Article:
Cryptography is writing “secret” messages using codes and ciphers to keep them private. People have been creating these messages for as long as anyone remembers. There are thousands of examples in history from cipher wheels, to coded letters, and one-time pads. Then the radio was invented. Suddenly, anyone who could hear certain radio frequencies at the right time could listen to messages being transmitted, making cryptography even more crucial.

Until 1947, Britain wrote Canada’s diplomatic ciphers. Today, Communications Security Establishment Canada (CSEC) creates ciphers to protect Canadian diplomatic and military messages from being read by the wrong people. Every government transmits confidential messages using some form of cryptography, especially for negotiating treaties or military operations, for example.

Think how difficult it would have been in 1979 for Canadian ambassador Ken Taylor and his staff to arrange the escape of six Americans from Iran, if every message he sent to Ottawa for advice could be read by spies.

CSEC also collects foreign signals intelligence, often encrypted, to help Canadian policymakers make decisions and to provide intelligence to Canada's allies. CSEC has its roots in the Examination Unit of World War II. Canada asked the US cryptographer, Herbert Yardley, to set it up in 1941. After Yardley left, the organization continued to successfully break wartime codes, including German agent messages and Japanese diplomatic codes. Canada also established a unit that collected and analyzed intelligence for the government.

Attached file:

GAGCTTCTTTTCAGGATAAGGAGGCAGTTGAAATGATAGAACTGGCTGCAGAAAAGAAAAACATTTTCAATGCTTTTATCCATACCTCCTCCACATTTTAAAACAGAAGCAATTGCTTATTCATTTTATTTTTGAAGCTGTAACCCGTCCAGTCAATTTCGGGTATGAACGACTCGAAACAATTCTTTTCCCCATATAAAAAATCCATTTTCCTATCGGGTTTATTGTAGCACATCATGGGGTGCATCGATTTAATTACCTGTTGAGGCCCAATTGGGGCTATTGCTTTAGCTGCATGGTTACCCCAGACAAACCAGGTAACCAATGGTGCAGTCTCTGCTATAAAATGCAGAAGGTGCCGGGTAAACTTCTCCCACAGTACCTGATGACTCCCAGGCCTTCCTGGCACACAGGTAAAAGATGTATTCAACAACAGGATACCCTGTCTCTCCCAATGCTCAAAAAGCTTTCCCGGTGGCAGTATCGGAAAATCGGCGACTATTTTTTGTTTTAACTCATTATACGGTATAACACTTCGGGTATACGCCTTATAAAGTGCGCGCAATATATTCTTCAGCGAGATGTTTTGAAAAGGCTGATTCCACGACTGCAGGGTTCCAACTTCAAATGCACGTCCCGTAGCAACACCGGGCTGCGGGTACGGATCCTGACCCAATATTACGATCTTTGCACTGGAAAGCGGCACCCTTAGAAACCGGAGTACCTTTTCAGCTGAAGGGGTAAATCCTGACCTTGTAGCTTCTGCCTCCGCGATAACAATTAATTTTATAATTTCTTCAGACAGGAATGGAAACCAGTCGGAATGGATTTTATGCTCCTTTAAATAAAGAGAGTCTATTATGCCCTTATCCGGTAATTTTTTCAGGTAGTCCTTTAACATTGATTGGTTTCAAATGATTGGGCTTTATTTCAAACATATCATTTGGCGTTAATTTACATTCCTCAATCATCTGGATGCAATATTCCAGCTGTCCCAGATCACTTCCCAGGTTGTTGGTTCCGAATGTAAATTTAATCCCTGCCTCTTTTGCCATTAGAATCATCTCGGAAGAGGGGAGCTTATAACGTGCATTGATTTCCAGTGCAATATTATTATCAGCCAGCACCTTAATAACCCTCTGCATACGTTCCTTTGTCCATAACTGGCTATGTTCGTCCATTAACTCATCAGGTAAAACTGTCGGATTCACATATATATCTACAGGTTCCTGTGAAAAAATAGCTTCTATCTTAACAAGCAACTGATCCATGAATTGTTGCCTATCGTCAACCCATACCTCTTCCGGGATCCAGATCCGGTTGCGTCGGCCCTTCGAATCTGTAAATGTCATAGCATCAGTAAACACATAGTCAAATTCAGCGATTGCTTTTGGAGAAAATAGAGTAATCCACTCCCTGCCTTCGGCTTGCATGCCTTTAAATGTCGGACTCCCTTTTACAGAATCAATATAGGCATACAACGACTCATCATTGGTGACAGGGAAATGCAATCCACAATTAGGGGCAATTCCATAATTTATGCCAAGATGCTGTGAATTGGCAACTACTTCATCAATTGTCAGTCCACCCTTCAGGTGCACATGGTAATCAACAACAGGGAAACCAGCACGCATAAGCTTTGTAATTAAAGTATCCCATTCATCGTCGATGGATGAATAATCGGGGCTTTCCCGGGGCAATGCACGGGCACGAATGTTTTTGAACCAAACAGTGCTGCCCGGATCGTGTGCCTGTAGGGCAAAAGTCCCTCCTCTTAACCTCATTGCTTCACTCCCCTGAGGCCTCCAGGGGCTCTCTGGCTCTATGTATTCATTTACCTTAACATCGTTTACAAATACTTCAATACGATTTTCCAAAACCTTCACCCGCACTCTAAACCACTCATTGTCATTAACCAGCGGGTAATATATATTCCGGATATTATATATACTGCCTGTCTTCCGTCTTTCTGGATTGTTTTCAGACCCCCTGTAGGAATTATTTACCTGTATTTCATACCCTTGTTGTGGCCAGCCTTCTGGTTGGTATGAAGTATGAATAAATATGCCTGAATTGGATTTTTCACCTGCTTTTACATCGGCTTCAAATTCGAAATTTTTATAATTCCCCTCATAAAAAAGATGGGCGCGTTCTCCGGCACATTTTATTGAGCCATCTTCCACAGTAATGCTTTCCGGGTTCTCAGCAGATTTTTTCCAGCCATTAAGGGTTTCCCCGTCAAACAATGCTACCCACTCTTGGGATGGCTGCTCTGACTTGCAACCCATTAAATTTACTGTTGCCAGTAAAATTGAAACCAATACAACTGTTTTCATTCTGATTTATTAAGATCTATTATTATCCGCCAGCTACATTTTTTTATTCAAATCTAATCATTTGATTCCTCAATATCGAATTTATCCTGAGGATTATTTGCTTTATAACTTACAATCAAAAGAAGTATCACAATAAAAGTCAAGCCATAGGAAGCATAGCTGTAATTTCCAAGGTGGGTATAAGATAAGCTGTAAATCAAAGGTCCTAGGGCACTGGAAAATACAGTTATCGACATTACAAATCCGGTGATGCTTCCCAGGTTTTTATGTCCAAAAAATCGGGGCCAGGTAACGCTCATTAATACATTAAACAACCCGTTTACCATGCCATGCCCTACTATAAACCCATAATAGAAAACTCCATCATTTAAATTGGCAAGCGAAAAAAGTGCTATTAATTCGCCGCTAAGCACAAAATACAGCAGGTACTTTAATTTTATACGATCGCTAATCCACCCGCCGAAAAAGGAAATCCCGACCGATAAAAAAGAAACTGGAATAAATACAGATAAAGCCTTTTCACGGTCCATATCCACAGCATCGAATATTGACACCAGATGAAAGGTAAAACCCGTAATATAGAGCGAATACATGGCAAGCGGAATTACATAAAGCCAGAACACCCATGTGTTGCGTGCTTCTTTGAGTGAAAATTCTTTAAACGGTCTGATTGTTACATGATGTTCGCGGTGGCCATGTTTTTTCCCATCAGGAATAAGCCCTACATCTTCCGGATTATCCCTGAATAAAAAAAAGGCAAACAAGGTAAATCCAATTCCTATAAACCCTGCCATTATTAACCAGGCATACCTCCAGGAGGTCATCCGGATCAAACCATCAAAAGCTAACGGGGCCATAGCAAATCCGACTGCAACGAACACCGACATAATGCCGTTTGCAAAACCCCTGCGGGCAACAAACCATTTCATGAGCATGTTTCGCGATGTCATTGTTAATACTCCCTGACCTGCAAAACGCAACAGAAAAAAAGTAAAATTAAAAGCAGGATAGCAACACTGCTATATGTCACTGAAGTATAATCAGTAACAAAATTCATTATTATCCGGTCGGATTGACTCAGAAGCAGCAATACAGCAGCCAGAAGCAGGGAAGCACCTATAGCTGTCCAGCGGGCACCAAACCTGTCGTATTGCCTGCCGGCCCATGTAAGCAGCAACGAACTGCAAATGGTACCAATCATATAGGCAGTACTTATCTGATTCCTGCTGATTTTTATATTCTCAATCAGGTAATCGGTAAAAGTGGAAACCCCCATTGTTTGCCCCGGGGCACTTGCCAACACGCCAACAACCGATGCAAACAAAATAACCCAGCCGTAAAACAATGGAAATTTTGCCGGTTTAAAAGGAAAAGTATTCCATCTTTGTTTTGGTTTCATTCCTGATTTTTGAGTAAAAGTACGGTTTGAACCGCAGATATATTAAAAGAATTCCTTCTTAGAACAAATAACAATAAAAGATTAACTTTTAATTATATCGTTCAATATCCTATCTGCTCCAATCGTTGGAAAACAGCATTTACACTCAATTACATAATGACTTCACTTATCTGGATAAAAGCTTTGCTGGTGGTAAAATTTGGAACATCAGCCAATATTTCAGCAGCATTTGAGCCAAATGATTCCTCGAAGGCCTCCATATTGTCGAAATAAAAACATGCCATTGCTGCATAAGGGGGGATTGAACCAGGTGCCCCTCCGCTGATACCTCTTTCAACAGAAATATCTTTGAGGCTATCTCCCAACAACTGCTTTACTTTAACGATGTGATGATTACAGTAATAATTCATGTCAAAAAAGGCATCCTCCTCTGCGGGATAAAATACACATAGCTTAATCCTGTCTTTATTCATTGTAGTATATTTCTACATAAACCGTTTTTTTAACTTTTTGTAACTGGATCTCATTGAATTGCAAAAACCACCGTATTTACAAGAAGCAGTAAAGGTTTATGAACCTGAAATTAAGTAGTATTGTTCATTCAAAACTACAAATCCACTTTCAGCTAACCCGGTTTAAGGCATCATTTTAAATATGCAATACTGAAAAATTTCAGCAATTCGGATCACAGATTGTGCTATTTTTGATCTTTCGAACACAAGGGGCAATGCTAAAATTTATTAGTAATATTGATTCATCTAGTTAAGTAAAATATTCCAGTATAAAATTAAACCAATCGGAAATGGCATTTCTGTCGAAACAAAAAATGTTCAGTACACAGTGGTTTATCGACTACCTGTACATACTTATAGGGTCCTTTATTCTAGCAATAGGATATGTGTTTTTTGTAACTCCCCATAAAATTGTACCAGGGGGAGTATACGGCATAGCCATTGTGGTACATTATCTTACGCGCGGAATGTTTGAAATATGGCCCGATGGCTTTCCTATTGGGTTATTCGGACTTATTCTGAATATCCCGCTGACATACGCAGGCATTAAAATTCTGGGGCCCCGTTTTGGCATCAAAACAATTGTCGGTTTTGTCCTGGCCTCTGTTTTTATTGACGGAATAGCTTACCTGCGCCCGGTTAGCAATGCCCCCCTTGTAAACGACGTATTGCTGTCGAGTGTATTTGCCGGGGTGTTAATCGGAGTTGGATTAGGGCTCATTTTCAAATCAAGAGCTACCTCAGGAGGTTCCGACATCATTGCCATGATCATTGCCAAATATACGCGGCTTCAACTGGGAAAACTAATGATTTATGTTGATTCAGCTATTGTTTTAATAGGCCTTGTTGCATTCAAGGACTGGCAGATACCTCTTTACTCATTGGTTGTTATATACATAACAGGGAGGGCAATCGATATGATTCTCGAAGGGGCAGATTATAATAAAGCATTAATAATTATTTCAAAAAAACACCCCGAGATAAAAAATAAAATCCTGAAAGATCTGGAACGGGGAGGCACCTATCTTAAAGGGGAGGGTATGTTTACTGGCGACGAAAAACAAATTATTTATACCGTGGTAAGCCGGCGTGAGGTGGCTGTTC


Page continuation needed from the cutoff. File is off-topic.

The use of cryptography is not limited to government leaders. Soldiers and agents working behind enemy lines use codes to operate safely in battle.

Cryptography is also not restricted to the world of spying and intelligence. Many companies that sell things on the Internet encrypt their transactions. Credit card companies and banks use encryptions that require passwords for anyone to see their own information.

Criminals have also used cryptography to avoid prosecution. During the American Prohibition era, bootleggers smuggled alcohol from Canada into the US. Some used codes to communicate with each other. In one famous case, a US cryptographer named Elizebeth Friedman proved that a ship called I’m Alone was illegally flying a Canadian flag to avoid being searched. She also broke an important code in an opium smuggling case.

These days, cryptography is more valuable than ever. Today many spies─and criminals─only need a computer linked to the Internet to steal information.

additional resources

Ciphers often include terms and abbreviations to help mask the meaning of the message. Spies would often use a variety of books to decipher the message.

The Secret Files- For Your Eyes Only!
Throughout history, Canadian espionage has had a cast of colourful characters, many of whom you will find index cards for in this secret cabinet.

The Espionage Glossary
Clarify your understanding of the extensive vocabulary of the murky world of espionage, using this glossary to search for meanings of words you don't understand!

The Great Canadian Spyglass of Espionage Abbreviations
The spyglass will help you to see acronyms more clearly! Ever wonder what CSIS, or CIA stand for? The Great Canadian Spyglass will explain most acronyms associated with espionage.